It’s a decision nearly everyone will make in their lives (at least once) - “Do I buy my home or rent it?” People sometimes say that “rent money is dead money.” but there’s a lot more to the story than that. Those who rent often argue that owning a property is just too expensive and they may choose to put their extra savings into other investments. Furthermore, not many people talk about the additional costs with owning a home. I don’t have a strong view either way. The answer depends on you and your stage in life - your lifestyle balanced with financial considerations. For the financial component, it’s important to make an informed decision based on all sources of unbiased information. What you need to do is calculate in investment terms what renting vs buying looks like for your own circumstances.
It’s important to start with lifestyle; think about what you want your life to look like and then figure how to fund it. For example if you’re fresh out of school or uni and you want to travel, you might think twice about putting your savings into a new home (similarly if at any time in your life you want to take a sabbatical or study). Make sure you have an idea how much you plan to spend each month, since mortgage repayments and house costs will limit what you can spend. Perhaps you want a place in which to lay your roots and settle down, and then finally you can do things like put hooks in the wall, or paint the bedrooms. All of these things are unique to you.
Fortunately financial considerations are easier since they’re measurable. You give up some money as a deposit on a home, then you re-pay monthly amounts (which includes interest) for 25 years and the home is yours! Hopefully in that time it will go up in value and you’ll make a profit when you sell. There’s more to it than that however as several aspects are often forgotten, including:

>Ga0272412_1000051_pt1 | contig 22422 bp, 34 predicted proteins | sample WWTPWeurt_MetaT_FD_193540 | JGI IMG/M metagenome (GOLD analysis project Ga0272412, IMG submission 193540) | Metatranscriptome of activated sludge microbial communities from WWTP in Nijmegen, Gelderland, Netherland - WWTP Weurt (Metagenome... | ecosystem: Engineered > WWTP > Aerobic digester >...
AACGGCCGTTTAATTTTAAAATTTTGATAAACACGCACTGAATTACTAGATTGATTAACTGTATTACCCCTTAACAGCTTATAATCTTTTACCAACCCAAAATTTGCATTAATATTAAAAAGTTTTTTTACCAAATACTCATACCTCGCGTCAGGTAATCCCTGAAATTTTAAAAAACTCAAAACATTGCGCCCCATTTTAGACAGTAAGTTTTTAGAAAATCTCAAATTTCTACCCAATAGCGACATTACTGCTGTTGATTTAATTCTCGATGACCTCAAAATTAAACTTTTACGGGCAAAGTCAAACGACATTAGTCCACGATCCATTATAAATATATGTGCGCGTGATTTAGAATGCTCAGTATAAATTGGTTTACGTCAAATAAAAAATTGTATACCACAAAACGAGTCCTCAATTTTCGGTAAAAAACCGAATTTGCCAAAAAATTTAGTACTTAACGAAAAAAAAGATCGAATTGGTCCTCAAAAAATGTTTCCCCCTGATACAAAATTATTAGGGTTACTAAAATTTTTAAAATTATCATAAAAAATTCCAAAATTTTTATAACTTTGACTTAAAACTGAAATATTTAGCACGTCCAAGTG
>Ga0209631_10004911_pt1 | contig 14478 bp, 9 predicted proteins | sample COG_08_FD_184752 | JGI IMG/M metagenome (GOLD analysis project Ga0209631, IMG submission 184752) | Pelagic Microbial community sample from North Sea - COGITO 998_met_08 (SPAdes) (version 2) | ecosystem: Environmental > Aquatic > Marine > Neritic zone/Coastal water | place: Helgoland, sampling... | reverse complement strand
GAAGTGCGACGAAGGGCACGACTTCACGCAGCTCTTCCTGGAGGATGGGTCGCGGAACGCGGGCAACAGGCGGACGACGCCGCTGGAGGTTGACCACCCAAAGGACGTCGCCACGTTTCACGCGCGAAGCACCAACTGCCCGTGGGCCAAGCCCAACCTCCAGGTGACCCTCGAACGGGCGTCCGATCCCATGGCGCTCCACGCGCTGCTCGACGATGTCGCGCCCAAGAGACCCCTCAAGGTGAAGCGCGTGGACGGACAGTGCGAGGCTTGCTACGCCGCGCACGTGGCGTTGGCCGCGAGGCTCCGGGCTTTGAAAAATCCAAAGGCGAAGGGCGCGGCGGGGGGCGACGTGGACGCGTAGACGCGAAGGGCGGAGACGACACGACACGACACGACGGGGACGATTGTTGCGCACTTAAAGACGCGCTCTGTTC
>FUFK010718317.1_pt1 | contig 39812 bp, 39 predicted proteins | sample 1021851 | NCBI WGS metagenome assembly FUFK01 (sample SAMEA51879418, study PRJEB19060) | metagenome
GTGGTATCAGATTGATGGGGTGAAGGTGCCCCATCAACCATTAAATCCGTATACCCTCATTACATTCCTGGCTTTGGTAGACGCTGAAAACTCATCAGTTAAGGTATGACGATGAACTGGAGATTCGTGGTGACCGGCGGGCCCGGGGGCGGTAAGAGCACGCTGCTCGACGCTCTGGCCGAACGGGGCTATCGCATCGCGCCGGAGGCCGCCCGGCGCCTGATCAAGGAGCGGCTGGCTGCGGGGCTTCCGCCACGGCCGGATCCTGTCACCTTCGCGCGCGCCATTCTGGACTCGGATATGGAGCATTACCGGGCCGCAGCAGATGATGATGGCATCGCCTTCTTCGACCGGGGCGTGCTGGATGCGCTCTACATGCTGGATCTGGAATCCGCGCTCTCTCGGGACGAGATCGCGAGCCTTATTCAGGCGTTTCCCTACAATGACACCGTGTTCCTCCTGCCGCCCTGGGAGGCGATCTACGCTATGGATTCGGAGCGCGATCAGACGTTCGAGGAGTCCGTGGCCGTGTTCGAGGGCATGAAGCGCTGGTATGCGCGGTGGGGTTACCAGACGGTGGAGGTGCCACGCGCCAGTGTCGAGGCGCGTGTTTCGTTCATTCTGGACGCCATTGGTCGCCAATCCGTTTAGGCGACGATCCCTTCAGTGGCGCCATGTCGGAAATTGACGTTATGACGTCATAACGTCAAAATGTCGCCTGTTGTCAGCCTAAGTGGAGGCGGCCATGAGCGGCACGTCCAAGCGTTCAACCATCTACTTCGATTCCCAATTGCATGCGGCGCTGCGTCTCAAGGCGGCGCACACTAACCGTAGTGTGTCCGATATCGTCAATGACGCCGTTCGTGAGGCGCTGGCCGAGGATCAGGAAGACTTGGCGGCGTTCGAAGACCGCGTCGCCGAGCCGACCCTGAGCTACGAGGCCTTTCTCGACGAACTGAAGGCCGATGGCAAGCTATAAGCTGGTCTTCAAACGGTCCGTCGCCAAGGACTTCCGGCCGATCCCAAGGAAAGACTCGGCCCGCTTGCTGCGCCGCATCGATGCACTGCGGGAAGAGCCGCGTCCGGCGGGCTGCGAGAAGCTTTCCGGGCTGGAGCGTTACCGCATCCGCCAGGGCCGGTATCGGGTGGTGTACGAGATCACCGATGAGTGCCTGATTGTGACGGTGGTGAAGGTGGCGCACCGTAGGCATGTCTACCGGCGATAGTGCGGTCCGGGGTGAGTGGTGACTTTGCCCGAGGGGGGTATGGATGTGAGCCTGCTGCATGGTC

If you rent, you need to make sure to invest (what would have gone to your home deposit) into other areas like: (index/mutual/superannuation) funds, fixed interest (bond or peer-to-peer) or something else. You might decide to buy at a later date in which case you need to consider the trade-offs, for example:
For a given set of financial inputs including: capital (the deposit), property price, mortgage rate, estimated property growth, costs, number of years you own the property etc, you can calculate what the return on investment will be for your situation. This number can be easily compared to renting, which is a much simpler calculation. There will be times when renting is better, times when buying is better, or perhaps sometimes the options are indifferent. There’s no universal right or wrong decision. It can be tricky to figure out how to calculate all of this, since it needs maths, domain knowledge and spreadsheets, but fortunately we’ve done a lot of this hard work for you. We've created an online tool to help you make an informed decision. Let’s walk through a case-study calculation...
The Investment Calculator exists to make investment easier. We think about financial decisions in investment terms so “rent vs buy” is no different (lifestyle considerations aside). Consider the following example (numbers for demo purposes):
Dennis knows that in his other investments - one or more funds are estimated to earn around 9% p.a. over the next 10 years. He wants to know which option is better: buying his home or renting (and instead investing the $160k into the fund)? (For simplicity we consider rent the same amount as mortgage repayments)
For this example, using the investment calculator, Dennis’ investment returns would be higher if he rents his home. The initial capital of $160k invested would have reached $379k for renting (and investing in fund) compared with $353k for buying his home and selling after 10 years.
Interestingly, the answer was close, so if one or more of the inputs above were different, then returns could be higher for buying. For example, if property growth was instead 6%, the final investment value for buying his home would be $457k. There would similarly be changes to the outcome if other inputs were different: buying costs, mortgage, running costs etc. See the chart below to demonstrate this. For property growth between 3% and 7% the final investment results vary significantly!
For more ‘what if’ charts like this, calculate buying vs renting your home for your own situation.
The Investment Calculator is a model - a representation of the world to estimate an outcome based on some inputs. No model is perfect, however some models are useful which I hope is the case for you. We are not a registered financial authority, so please use this as a tool to aid your research but do not take it as an investment advice. Here are some of the caveats to consider:
Let us know your thoughts. For other investment decisions, see all calculators here.
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